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Best Neighborhoods in Paris

eiffel tower at dusk in paris france




As a first timer, you have to cross off the obvious list of things that you one must see or do while in Paris: Eiffel Tower, Notre Dame, Arc de Triomphe, the Louvre, Champs-Elysées, Musée d’Orsay, Versailles (about 40 minutes outside of Paris – accessible by RER C), Sacré-Coeur, Jardin du Luxembourg, Catacombs.

But I also want to share some of my favorite neighborhoods in Paris – those that typically feel very “French”.


louvre museum paris france

The iconic Louvre




Historic yet trendy district in Paris – peppered with boutiques, vintage shops, Jewish bakeries, and the epicenter of gay Paris. My favorite places to eat are in Place des Vosges and Place Sainte-Catherine! Metro Stop Line 1: Hotel de Ville, Bastille, Saint- Paul




It has that Bohemian Parisian vibe: quintessential Parisian cafés, quirky bookstores, (Shakespeare and Co.!), and students from Sorbonne University give it that eclectic and vibrant atmosphere. I love walking around here! Paris Metro Stop Line 4: Saint-Michel.




One of the “chic-iest” arrondisements in Paris. This quarter also boasts some of Paris most famous cafés: Les Deux Magots, Café de Flore, le Procope, and Brasserie Lipp. Some of the famous clienteles of these cafés were, for example: Jean-Paul Sartre, Picasso, Ernest Hemingway, Oscar Wilde. I squatted the whole day at Café de Flore once just to pretend like I was one of them famous artists/writers…. And here I am writing a blog. WHAT?! Paris Metro Stop Line 4: Saint-Germain-des-Prés


paris arrondissement france

Street scenes in Paris





Set on the hilly side of Paris(watch out for those endless stairs that just won’t quiiiit!!) Montmartre is one of the most colorful neighborhoods popular among artists and tourists. I stayed in a hostel here on my very first trip to Paris, so this arrondisement has a special meaning to me – and where I also met some of my first hostel friends that I am still in touch with to this day (and some of I’ve already reunited since we met – almost ten years later!) Paris Metro Stop Line 12: Abesses, Line 2: Anvers




Great shopping/street market where locals go. I recently discovered this neighborhood (after so many years – yikes!) and what I really enjoyed was the selection of restaurants on this street! Vibrant at night! Paris Metro Stop Line 7: Censier-Daubenton.




One of the major pubic squares in Paris where you’ll find the Luxor Obelisk, Tuileries Garden, and some fancy water fountain ?(Fontaine des Mers – you’ll recognize this immediately if you’ve seen the Devil Wears Prada at least ten times).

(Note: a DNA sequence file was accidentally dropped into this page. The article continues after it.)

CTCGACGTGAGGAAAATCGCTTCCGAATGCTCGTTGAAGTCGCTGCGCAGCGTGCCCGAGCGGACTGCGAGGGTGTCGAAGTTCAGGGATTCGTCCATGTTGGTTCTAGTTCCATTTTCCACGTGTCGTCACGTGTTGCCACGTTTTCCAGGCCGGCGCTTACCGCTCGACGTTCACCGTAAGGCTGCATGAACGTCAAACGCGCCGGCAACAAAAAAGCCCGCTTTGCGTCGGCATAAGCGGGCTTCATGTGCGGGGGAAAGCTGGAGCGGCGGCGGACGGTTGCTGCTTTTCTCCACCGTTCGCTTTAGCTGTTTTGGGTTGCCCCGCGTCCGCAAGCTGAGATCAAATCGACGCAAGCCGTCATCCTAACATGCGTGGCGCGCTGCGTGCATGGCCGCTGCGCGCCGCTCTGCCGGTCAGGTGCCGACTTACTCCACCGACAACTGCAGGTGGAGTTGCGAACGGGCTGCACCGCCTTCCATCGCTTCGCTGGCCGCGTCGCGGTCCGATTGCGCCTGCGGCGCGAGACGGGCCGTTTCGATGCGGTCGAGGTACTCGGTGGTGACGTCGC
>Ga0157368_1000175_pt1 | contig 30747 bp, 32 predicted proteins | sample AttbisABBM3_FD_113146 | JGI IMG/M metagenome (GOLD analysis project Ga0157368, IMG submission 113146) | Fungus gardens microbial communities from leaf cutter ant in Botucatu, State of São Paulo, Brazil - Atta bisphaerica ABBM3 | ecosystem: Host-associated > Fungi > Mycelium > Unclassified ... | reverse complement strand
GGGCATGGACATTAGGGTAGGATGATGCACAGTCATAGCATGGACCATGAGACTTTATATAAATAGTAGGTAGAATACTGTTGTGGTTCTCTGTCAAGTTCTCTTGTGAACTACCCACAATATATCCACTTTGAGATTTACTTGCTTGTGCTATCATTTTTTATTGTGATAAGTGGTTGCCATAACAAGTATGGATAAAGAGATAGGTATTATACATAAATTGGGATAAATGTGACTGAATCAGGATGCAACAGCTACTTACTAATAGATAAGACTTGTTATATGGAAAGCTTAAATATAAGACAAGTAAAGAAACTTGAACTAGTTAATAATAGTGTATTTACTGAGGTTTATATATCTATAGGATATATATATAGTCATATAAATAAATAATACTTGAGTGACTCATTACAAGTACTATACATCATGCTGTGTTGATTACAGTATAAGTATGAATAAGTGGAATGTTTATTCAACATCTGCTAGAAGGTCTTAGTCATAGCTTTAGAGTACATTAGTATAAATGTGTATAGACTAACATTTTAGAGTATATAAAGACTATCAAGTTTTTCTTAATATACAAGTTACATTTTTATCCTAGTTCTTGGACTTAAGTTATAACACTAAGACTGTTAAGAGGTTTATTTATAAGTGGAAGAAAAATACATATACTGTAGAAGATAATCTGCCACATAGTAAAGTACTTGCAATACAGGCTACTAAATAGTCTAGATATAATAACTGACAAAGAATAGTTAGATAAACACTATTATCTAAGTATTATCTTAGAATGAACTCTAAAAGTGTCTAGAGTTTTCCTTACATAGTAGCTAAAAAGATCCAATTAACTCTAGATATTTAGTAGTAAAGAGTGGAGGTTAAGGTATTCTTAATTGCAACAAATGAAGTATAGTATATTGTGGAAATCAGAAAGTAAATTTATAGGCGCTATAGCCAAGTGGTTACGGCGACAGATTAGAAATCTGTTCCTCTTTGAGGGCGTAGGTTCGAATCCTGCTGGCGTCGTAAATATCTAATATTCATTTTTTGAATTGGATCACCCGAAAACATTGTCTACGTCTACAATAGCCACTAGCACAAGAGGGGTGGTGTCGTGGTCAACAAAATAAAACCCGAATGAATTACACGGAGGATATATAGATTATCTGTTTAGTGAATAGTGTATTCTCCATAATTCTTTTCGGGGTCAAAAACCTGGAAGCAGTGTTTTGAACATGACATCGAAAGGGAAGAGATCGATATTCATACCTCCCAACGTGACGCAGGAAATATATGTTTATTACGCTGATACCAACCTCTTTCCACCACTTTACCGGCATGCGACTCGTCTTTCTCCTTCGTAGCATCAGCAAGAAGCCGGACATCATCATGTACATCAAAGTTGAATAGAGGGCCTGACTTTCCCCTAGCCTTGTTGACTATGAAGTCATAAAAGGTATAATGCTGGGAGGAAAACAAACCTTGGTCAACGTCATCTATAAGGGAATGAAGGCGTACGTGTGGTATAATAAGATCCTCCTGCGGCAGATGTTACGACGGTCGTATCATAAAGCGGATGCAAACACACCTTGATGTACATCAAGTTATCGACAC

Around the corner are also the fanciest boutique shops in Paris – which is to be expected as this is one of the wealthiest neighborhoods in Paris. Paris Metro Stop Line 1: Concorde


fontaines de la concorde paris france

Fontaines de la Concorde




This is not my first time in Paris. But I’ll list my initial observations below on the very first time I ever stepped foot in Paris (2007) – more specifically from the airport to my hostel. I’ve been studying French before this trip so the excitement/anticipation/and all those other senses were extremely high – which makes it seem like this happened just yesterday.

1) The sound of the French language at the airport – right off the bat. Trying to figure if I can understand what they were saying.

2) Not saying Bonjour. I asked if I can borrow a pen at the immigration line at the airport without saying “Bonjour”, and the lady kept repeating “Bonjour” until I said it and before she let me borrow her pen.

3) Being slightly intimidated by the metro map. Prior to my first ever visit to Paris, I’ve never seen so many metro lines with different colors and with so many stops that I could not even pronounce!

4) The sound of accordion playing on my metro ride from my the airport to the hostel (can we say cliché?!)



5) THE STAIRS!! I was carrying my large backpack and another bag and finally figured why there are barely any fat French people (or at least Parisians) regardless of the how many pastries and carbs (I’m talking about baguettes here) they consumer EVERYDAY!

6) The smell of fresh baked pastries and busy cafés at every street corner. It just sets the ambiance of the whole city.

7) The whole city wreaks of sex appeal. The architecture is sexy. The food is sexy. The people way people dress is sexy (ok, more elegant, but still wreaks sexy). The way people carry their baguette while walking the cobble-stoned street is sexy. The people smoking a cigarette makes it look sexy. Everything. TOUT! And they’re not even trying.

8) You will feel conscious if you are dressed properly.

9) The city is romantic AF. There’s no other city in the world that will make you feel aware that you are very much single. Désolé.

10) Museums on museums on museums. You will leave Paris feeling fancy and cultured.





On this particular trip, I was all about Boeuf Bourguignon – a stew prepared with beef braised in red wine (traditionally red burgundy and beef broth). One of my favorite French dishes (and there’s a gazillion of them).




There are plenty, but somehow this is what I find the most interesting: There is only one stop sign in the whole city of Paris ?




As I mentioned earlier, you don’t need to speak French in Paris. And despite the (not very true) clichés, the French are actually very polite. So if you must know some French before arriving in France, memorize these three– VERY IMPORTANT: Bonjour (greeting), Merci (thank you), and S’ il vous plaît (please).


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